All the way back in March, the Ever Given container ship blocked up the Suez Canal, helping to push a shipping industry strained by the COVID-19 pandemic to the breaking point. Now, over three months later, the ship is finally on its way out of the Suez Canal.
The Ever Given became a global sensation when, after an intense sandstorm, the cargo ship became stuck on the bank of the Suez Canal for six days. The process of getting the ship out involved an orchestra of dedicated workers and equipment. But even though the ship was free, the Suez Canal Authority impounded the vessel in a holding spot in the canal called the Great Bitter Lake. The ship, its crew and its 18,000 containers of goods were stuck once again.
As the New York Times reports, the ship’s owners and the Suez Canal Authority finally struck a compensation agreement. On Wednesday, the ship set sail again, first stopping in Port Said for a hull inspection. After that, the ship will be free to sail to Rotterdam, Netherlands. However, CNN Business notes that the trip to Rotterdam could take two weeks due to damage sustained in the grounding.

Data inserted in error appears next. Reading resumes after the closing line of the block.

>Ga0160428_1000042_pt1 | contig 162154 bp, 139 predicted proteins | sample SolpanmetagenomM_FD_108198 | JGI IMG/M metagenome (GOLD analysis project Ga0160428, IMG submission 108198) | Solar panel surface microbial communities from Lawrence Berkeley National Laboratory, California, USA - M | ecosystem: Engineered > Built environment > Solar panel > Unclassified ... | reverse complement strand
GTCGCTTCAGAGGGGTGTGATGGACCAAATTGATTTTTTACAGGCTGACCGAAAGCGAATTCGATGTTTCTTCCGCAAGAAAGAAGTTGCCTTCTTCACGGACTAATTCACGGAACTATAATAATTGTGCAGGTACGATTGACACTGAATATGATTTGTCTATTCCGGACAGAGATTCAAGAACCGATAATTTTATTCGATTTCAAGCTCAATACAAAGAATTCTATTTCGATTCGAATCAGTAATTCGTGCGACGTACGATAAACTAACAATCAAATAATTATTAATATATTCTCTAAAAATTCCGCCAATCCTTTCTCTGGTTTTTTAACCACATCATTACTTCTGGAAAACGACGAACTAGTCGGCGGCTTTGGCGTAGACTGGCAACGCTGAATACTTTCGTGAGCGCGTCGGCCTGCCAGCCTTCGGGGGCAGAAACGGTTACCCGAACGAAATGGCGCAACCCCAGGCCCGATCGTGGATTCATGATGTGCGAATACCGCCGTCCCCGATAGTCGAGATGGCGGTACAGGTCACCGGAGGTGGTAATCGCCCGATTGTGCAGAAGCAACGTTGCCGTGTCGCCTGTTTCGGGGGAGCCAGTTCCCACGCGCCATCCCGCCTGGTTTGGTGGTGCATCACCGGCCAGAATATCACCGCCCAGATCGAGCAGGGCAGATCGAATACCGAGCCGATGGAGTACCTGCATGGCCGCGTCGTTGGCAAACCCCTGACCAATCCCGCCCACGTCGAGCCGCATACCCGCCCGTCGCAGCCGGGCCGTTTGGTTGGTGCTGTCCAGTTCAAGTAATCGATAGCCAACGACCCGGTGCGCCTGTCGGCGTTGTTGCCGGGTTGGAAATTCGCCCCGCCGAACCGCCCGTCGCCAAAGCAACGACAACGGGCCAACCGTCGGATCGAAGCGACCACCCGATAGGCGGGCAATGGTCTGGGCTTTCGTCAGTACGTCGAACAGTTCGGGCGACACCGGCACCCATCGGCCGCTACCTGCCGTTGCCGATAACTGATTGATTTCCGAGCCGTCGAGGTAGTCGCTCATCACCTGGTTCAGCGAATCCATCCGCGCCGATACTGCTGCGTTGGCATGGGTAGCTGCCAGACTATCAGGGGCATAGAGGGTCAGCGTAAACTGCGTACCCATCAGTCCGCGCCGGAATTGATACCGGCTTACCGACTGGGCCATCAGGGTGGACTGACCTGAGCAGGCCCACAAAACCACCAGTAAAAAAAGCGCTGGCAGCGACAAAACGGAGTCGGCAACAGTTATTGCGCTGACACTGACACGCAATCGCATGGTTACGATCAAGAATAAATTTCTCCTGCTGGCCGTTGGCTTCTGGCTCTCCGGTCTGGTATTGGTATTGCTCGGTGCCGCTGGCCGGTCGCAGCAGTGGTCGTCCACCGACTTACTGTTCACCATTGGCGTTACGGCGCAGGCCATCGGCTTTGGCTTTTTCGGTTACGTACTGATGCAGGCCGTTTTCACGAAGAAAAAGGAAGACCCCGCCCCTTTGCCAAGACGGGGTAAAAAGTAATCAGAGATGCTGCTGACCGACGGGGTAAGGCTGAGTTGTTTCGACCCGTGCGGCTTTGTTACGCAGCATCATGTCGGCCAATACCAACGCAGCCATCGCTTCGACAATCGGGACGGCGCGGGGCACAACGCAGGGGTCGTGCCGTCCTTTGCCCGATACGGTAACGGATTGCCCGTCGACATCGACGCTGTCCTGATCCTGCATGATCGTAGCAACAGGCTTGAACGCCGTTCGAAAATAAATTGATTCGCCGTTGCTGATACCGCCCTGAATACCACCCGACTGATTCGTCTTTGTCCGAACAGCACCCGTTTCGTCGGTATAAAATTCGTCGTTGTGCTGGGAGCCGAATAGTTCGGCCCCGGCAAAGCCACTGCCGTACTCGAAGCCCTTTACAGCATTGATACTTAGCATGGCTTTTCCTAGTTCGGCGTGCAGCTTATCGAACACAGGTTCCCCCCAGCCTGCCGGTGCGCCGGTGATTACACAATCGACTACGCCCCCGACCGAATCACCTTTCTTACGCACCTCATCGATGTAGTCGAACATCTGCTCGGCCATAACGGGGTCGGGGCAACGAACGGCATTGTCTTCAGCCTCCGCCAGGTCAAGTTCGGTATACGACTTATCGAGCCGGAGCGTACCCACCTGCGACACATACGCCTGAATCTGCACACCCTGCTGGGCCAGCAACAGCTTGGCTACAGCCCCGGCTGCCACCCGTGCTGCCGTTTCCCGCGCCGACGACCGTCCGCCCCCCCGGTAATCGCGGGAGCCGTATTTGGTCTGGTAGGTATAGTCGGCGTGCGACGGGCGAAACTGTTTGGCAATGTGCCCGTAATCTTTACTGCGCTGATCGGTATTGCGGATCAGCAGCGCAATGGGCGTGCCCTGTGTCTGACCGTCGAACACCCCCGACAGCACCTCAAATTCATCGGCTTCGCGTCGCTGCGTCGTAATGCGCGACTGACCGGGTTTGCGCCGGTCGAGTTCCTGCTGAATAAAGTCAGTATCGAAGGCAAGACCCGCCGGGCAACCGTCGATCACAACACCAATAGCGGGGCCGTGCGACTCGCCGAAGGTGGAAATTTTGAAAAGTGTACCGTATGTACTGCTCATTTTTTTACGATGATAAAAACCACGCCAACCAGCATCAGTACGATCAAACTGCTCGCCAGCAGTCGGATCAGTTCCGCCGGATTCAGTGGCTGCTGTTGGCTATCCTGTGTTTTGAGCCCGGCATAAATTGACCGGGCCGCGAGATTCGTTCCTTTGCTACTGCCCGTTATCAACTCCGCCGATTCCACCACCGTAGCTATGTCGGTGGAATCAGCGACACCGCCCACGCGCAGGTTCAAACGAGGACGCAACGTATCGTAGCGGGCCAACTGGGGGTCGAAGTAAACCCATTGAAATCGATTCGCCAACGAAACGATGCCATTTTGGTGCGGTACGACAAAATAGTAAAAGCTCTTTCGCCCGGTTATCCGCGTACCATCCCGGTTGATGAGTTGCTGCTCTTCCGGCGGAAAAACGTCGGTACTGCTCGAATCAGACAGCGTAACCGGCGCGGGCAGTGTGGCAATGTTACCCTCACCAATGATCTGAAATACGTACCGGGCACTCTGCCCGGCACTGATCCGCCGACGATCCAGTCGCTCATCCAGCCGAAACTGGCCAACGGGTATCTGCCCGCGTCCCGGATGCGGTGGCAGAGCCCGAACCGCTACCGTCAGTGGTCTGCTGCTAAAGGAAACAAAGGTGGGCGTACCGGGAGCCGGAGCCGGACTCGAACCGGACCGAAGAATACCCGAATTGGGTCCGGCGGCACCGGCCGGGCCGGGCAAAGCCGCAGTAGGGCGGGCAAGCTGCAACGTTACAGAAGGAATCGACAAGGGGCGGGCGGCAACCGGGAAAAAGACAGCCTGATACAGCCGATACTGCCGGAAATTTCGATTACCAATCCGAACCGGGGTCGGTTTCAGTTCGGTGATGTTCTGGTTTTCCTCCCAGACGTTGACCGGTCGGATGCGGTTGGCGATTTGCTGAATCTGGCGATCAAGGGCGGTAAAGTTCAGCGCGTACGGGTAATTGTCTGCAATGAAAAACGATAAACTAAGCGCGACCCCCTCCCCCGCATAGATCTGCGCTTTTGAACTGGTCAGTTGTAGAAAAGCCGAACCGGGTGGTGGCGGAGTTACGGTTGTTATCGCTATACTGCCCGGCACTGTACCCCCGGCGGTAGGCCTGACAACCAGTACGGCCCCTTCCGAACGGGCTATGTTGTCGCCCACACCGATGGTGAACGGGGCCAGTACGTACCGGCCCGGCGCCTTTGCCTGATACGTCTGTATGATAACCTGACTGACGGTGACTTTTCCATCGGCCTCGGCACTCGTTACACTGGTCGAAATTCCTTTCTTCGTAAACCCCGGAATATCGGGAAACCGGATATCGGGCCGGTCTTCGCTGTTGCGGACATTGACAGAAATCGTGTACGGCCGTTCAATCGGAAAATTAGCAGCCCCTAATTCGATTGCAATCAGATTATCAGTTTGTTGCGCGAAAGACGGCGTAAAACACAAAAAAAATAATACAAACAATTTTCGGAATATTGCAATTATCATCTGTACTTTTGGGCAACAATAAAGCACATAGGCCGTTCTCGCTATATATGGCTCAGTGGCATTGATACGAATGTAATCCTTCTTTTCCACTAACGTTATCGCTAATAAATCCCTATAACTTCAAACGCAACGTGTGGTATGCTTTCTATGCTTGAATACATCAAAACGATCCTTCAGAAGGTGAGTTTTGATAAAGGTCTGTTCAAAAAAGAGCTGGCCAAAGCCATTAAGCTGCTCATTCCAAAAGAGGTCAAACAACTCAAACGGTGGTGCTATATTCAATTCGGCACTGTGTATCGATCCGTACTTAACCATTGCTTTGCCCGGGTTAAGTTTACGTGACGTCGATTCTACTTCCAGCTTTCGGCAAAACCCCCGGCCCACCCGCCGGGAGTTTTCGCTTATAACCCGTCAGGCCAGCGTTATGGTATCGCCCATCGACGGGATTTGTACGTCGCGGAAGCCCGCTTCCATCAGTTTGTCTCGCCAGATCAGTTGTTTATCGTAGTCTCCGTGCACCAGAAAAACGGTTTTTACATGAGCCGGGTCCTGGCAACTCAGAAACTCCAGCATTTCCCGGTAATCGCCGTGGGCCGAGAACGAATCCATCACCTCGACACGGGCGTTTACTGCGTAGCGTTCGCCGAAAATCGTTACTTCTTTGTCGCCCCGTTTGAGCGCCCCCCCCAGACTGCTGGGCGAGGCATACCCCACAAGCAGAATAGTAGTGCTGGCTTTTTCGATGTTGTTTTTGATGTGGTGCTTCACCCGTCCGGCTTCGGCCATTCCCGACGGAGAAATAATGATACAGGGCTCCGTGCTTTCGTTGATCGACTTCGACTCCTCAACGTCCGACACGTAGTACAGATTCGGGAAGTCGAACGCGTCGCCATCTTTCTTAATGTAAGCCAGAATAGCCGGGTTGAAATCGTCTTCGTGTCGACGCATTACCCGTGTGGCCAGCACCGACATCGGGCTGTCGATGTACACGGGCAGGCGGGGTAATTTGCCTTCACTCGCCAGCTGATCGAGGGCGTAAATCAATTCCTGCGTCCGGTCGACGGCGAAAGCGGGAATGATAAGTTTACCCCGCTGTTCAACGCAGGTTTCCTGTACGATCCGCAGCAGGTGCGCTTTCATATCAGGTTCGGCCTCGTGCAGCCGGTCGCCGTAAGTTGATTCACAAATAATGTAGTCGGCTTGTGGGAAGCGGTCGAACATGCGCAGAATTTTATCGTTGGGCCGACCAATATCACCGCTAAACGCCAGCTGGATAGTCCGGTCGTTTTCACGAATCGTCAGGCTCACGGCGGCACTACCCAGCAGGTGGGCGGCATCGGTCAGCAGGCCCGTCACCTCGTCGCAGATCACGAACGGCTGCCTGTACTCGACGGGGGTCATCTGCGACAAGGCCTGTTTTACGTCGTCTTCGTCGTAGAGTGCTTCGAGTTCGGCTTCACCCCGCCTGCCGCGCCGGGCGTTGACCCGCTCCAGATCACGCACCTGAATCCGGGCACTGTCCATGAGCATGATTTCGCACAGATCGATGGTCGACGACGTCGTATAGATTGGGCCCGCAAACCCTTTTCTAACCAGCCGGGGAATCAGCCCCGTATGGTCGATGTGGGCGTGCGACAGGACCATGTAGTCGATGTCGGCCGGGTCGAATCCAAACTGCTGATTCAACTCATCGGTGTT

The Ever Given’s containers have a little bit of everything from household goods and electronics to machinery. IKEA, Lenovo and even bicycle makers had products and parts stuck in the canal.
Egypt originally demanded $916 million to release the Ever Given out of ship jail, eventually coming down to about $550 million. Meanwhile, nobody could seem to agree on who was at fault:
While the ship’s Japanese owners, Shoei Kisen Kaisha Ltd, and its German operators Bernhard Schulte Shipmanagement Ltd could not be reached for comment, a lawyer for Shoei Kisen Kaisha previously blamed a massive windstorm for the accident. It’s their opinion that the ship should never have been allowed into the Canal during such intense sandstorms. Just last week the Ismailia Economic Court heard recordings of the Ever Given crew arguing with Suez Canal Authority pilots over whether the ship could make it through or not. Also, two SCA pilots were onboard when the Ever Given ran aground. The SCA, however, says the ship’s captain is the one who ultimately makes the decision on what happens on the ship.
The Ever Given’s mishap had reverberating effects through the shipping industry. Ports already struggling to handle ship traffic through the pandemic had to deal with hordes of ships arriving from an unclogged Suez Canal. Everything from garden gnomes to cars got delayed in a system working hard to keep up. Meanwhile, the ship’s crew was stuck tending an impounded ship without knowing when they’ll be able to be under way again.
Go, Ever Given, be free to sail the seven seas. May you happily deliver your cargo all over the world without getting lodged in a canal again. Make us proud, big ship!